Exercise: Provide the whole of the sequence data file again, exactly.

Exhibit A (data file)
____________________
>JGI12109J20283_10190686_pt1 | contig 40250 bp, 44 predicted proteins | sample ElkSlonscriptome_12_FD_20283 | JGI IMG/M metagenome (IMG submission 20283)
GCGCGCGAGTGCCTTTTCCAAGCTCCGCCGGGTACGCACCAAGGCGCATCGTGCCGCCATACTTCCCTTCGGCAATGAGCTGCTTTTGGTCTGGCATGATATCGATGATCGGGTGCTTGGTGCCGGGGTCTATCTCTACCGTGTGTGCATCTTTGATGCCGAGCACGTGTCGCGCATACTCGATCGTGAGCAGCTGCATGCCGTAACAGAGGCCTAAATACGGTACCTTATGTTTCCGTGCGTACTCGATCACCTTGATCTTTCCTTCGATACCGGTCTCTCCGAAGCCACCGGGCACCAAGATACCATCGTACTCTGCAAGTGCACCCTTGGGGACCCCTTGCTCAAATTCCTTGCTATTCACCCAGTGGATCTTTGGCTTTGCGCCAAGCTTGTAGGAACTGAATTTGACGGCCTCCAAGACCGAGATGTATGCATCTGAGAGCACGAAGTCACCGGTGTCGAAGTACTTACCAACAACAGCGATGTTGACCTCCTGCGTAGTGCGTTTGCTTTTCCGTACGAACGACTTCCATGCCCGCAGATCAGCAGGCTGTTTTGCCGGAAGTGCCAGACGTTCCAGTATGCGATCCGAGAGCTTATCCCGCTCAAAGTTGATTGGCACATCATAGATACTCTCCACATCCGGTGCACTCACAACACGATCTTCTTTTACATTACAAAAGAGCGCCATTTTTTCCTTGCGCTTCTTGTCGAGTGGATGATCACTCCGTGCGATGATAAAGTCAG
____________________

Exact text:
>JGI12109J20283_10190686_pt1 | contig 40250 bp, 44 predicted proteins | sample ElkSlonscriptome_12_FD_20283 | JGI IMG/M metagenome (IMG submission 20283)
GCGCGCGAGTGCCTTTTCCAAGCTCCGCCGGGTACGCACCAAGGCGCATCGTGCCGCCATACTTCCCTTCGGCAATGAGCTGCTTTTGGTCTGGCATGATATCGATGATCGGGTGCTTGGTGCCGGGGTCTATCTCTACCGTGTGTGCATCTTTGATGCCGAGCACGTGTCGCGCATACTCGATCGTGAGCAGCTGCATGCCGTAACAGAGGCCTAAATACGGTACCTTATGTTTCCGTGCGTACTCGATCACCTTGATCTTTCCTTCGATACCGGTCTCTCCGAAGCCACCGGGCACCAAGATACCATCGTACTCTGCAAGTGCACCCTTGGGGACCCCTTGCTCAAATTCCTTGCTATTCACCCAGTGGATCTTTGGCTTTGCGCCAAGCTTGTAGGAACTGAATTTGACGGCCTCCAAGACCGAGATGTATGCATCTGAGAGCACGAAGTCACCGGTGTCGAAGTACTTACCAACAACAGCGATGTTGACCTCCTGCGTAGTGCGTTTGCTTTTCCGTACGAACGACTTCCATGCCCGCAGATCAGCAGGCTGTTTTGCCGGAAGTGCCAGACGTTCCAGTATGCGATCCGAGAGCTTATCCCGCTCAAAGTTGATTGGCACATCATAGATACTCTCCACATCCGGTGCACTCACAACACGATCTTCTTTTACATTACAAAAGAGCGCCATTTTTTCCTTGCGCTTCTTGTCGAGTGGATGATCACTCCGTGCGATGATAAAGTCAG